As for how these ideas emerge, almost all of my subjects confirmed that when eureka moments occur, they tend to be precipitated by long periods of preparation and incubation, and to strike when the mind is relaxed—during that state we called REST. “A lot of it happens when you are doing one thing and you’re not thinking about what your mind is doing,” one of the artists in my study told me. “I’m either watching television, I’m reading a book, and I make a connection … It may have nothing to do with what I am doing, but somehow or other you see something or hear something or do something, and it pops that connection together.”
Many subjects mentioned lighting on ideas while showering, driving, or exercising. One described a more unusual regimen involving an afternoon nap: “It’s during this nap that I get a lot of my work done. I find that when the ideas come to me, they come as I’m falling asleep, they come as I’m waking up, they come if I’m sitting in the tub. I don’t normally take baths … but sometimes I’ll just go in there and have a think.”
Some of the other most common findings my studies have suggested include:
Many creative people are autodidacts. They like to teach themselves, rather than be spoon-fed information or knowledge in standard educational settings. Famously, three Silicon Valley creative geniuses have been college dropouts: Bill Gates, Steve Jobs, and Mark Zuckerberg. Steve Jobs—for many, the archetype of the creative person—popularized the motto “Think different.” Because their thinking is different, my subjects often express the idea that standard ways of learning and teaching are not always helpful and may even be distracting, and that they prefer to learn on their own. Many of my subjects taught themselves to read before even starting school, and many have read widely throughout their lives. For example, in his article “On Proof and Progress in Mathematics,” Bill Thurston wrote:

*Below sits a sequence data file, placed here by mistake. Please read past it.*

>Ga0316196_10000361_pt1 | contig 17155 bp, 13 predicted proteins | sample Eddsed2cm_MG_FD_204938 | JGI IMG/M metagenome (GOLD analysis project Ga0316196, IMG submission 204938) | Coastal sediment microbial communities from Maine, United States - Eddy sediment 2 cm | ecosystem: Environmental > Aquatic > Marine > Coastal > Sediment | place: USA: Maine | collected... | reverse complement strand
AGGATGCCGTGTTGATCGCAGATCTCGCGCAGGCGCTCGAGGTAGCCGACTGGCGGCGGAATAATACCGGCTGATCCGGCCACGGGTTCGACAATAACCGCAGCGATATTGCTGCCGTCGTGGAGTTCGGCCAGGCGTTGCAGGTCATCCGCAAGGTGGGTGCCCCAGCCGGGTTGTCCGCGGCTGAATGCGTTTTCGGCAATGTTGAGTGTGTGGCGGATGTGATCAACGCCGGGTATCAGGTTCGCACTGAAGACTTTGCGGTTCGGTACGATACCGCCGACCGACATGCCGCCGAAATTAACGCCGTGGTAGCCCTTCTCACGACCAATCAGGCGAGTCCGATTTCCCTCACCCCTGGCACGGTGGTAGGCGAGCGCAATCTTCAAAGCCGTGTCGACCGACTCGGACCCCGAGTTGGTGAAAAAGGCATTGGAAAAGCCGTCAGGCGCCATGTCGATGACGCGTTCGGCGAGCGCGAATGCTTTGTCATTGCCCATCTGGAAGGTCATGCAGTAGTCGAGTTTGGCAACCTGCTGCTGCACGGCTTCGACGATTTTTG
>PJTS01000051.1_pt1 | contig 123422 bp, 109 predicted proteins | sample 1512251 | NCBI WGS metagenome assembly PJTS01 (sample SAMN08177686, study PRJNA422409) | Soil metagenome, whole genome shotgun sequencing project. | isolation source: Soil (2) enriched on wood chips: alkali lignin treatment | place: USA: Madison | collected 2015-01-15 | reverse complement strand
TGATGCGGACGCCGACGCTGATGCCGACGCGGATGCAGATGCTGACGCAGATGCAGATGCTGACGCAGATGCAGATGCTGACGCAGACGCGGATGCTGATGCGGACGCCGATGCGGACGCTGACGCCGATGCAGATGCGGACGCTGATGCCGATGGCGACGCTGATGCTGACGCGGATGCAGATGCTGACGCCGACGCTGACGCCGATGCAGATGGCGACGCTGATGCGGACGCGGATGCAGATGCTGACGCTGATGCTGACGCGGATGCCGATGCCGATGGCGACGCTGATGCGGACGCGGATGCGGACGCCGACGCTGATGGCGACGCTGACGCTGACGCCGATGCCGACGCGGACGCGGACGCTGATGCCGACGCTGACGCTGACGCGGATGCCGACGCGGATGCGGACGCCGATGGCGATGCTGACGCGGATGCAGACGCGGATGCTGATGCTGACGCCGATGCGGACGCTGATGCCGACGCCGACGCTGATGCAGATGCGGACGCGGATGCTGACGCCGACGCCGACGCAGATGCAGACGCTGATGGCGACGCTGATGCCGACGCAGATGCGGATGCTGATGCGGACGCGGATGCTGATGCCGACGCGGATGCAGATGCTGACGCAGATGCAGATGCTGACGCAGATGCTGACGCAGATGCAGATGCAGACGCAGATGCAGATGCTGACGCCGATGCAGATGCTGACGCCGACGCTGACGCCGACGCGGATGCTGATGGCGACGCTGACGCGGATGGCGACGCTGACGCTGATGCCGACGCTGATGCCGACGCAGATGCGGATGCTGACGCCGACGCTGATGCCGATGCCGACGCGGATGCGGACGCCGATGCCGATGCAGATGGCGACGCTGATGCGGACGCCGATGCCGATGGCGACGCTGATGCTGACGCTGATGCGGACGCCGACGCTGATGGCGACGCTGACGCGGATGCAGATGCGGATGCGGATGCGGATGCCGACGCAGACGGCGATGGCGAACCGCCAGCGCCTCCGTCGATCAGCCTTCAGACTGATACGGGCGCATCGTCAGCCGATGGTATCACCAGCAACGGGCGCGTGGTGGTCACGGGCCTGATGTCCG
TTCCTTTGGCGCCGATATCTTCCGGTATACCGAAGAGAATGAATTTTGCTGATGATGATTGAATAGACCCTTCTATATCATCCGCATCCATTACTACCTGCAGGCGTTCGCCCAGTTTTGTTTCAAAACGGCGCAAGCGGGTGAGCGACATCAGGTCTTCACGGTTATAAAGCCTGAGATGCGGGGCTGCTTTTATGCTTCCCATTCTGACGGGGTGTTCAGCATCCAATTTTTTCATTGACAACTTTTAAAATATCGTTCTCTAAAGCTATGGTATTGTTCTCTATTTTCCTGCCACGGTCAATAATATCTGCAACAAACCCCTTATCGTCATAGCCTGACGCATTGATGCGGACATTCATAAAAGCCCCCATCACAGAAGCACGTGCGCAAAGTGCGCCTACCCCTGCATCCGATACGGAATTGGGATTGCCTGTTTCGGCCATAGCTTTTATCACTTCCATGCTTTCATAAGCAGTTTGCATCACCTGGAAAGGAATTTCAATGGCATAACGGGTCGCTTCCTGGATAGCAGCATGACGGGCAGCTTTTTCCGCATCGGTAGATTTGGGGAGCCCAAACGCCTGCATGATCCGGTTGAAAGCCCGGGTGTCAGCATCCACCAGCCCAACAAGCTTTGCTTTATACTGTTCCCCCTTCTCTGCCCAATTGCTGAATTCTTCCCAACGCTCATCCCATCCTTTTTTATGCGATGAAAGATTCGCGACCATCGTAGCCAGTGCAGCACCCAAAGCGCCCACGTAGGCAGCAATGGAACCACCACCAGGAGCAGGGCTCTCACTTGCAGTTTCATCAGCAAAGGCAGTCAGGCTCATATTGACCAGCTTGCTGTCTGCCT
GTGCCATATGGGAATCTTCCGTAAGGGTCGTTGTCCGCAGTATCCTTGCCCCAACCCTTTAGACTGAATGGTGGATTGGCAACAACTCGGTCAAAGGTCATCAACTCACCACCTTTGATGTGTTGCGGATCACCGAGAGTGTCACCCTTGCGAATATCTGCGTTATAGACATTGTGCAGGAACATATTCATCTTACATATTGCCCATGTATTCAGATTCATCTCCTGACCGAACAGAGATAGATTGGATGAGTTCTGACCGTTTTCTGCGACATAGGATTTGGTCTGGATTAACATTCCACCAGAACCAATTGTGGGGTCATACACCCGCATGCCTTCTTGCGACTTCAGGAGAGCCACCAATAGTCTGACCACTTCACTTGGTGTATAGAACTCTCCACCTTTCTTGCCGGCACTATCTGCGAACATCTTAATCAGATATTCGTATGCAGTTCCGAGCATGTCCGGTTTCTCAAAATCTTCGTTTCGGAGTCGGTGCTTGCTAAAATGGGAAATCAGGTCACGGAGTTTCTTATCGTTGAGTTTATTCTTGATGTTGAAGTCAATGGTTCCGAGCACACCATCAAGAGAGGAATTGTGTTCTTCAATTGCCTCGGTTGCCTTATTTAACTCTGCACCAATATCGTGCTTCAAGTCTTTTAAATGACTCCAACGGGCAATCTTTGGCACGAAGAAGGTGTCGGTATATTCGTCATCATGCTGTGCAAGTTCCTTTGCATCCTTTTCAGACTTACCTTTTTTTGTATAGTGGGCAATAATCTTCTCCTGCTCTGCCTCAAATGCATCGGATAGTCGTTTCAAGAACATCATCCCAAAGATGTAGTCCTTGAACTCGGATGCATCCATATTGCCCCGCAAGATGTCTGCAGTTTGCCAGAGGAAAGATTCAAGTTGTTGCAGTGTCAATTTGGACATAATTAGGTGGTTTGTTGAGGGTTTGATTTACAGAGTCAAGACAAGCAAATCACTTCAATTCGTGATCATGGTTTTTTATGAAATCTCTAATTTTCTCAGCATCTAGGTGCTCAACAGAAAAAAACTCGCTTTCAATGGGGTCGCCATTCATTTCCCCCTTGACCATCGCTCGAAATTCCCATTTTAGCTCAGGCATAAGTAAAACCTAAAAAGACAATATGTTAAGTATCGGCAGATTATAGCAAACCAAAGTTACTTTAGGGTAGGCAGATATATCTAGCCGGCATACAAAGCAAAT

My mathematical education was rather independent and idiosyncratic, where for a number of years I learned things on my own, developing personal mental models for how to think about mathematics. This has often been a big advantage for me in thinking about mathematics, because it’s easy to pick up later the standard mental models shared by groups of mathematicians.
This observation has important implications for the education of creatively gifted children. They need to be allowed and even encouraged to “think different.” (Several subjects described to me how they would get in trouble in school for pointing out when their teachers said things that they knew to be wrong, such as when a second-grade teacher explained to one of my subjects that light and sound are both waves and travel at the same speed. The teacher did not appreciate being corrected.)